Gabby Douglas made me cry happy tears in 2012 (click here for her routine). This year, she’s faced horrendous racism and unjustified weirdness for not arranging her face how anonymous judges think she should when not even performing.

Her mistake in the Bar final was a display of superb strength and skill – apparently, most gymnasts fall off at that point but she held on and continued.

This year, new champion Simone Biles did even better, earning four Gold medals. Aly Raison (whose parents made me cry in 2012 – click here for more) came back to take Silver.

Aly Raisman's parents
Alexandra Raisman’s parents

You can watch their Floor routines here.

And Britain’s Amy Tinkler! Asked how she felt after qualifyers, she said she loved it. And went on to win Bronze!

That love for what she’s doing comes across so clearly, it was a joy to watch (I can’t find a link to her routine but maybe by the time you read this, it’ll be available on YouTube).

Then there were the more worried tears. I fast-forwarded Indian’s first female Vault finalist’s after hearing she was attempting The Vault of Death and then went back to watch it with my heart where it belonged instead of in my mouth. If I’d known I’d already seen Oksana do it, I wouldn’t have been as afraid for Dipa Karmakar from the comfort of my sofa.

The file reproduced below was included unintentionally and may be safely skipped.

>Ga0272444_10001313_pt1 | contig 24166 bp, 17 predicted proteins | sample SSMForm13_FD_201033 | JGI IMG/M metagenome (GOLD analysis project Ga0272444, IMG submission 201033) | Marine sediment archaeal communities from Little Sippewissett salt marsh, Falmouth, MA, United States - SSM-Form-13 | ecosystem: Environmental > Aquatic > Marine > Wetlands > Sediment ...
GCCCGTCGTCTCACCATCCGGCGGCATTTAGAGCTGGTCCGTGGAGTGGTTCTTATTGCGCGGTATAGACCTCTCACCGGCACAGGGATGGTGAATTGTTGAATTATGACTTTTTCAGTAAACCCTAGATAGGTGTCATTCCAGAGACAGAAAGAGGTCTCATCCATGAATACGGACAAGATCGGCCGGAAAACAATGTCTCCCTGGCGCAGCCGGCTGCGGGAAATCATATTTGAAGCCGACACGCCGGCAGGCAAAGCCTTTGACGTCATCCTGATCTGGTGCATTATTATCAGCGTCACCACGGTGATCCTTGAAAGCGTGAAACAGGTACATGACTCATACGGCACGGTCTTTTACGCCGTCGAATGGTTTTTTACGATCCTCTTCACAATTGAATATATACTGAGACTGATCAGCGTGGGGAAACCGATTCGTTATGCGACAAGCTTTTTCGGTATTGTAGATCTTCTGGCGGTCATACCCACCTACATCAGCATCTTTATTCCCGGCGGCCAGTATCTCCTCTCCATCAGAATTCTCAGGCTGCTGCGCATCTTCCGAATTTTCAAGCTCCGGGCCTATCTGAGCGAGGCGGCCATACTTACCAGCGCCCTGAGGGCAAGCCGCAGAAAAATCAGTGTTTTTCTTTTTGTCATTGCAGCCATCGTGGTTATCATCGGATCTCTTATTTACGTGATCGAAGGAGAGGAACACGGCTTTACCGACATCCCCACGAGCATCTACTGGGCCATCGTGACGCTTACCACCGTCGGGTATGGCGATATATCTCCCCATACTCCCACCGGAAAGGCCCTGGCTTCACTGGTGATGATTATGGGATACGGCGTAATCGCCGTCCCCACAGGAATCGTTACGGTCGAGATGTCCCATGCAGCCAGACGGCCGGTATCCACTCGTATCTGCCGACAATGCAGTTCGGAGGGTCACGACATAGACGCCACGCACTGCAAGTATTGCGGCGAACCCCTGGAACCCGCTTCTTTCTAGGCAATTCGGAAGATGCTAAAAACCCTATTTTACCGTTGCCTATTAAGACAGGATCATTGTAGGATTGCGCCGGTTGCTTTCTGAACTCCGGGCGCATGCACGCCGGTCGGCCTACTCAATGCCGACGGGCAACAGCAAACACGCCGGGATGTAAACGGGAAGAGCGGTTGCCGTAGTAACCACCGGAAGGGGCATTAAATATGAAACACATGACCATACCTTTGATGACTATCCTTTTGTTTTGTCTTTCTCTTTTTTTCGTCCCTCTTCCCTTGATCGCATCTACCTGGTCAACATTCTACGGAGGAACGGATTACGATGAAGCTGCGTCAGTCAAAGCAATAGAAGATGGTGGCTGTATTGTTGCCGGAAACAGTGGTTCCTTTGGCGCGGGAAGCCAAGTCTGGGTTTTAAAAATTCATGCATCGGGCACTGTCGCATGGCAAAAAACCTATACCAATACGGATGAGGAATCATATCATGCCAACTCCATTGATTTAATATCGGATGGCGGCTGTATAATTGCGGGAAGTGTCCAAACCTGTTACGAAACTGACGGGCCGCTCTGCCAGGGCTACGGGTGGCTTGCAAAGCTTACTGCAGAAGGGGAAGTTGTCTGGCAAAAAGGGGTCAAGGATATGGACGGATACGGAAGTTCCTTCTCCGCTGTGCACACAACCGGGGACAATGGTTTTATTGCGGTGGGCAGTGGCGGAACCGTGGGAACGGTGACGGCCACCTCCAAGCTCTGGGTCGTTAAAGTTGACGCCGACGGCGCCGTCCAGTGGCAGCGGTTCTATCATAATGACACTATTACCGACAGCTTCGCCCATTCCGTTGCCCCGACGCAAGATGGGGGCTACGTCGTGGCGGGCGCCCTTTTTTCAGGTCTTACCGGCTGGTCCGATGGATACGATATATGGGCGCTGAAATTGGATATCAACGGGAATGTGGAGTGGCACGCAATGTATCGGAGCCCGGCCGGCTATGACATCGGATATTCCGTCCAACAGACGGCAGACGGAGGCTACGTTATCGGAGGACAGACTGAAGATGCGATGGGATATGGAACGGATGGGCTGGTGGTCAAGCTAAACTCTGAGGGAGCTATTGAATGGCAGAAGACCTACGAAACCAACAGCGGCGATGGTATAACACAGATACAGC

Dipa Karmakar
Dipa Karmakar

Britain’s Ellie Downie fell in her Floor routine (‘I heard my neck crunch’) during the qualifyers but somehow got herself out of the wheelchair they put her in and went on to continue and do her Vault.

Seeing Ellie and her teammates fly the flag for Britain helped me feel happy to see this flag for the first time since the Brexit vote.

Ellie Downie
Ellie Downie

The resilience of these women is a wonder to behold.

I especially loved the mixed teams where they supported and console and celebrated for each other. Canada’s coach made me cry at one point comforting another country’s gymnast.

And the gymnasts who fell off bars and beam but who paused to gather their resolve and continue on. Magic. I loved the crowd support in these cases. In some ways, the moments of vulnerability make what they do even more impressive.

And the international (and within teams in some cases) hugging and pictures and celebrations as competitors went back to being friends, wishing each other well.

Whatever we’re doing, seeing athletes put everything they’ve got into what they’re doing encourages us to go that extra mile in our own work or towards our own dreams and goals.

Just as athletes pushing the boundaries of what’s possible inspires even more greatness, progress in all fields helps us see what might be.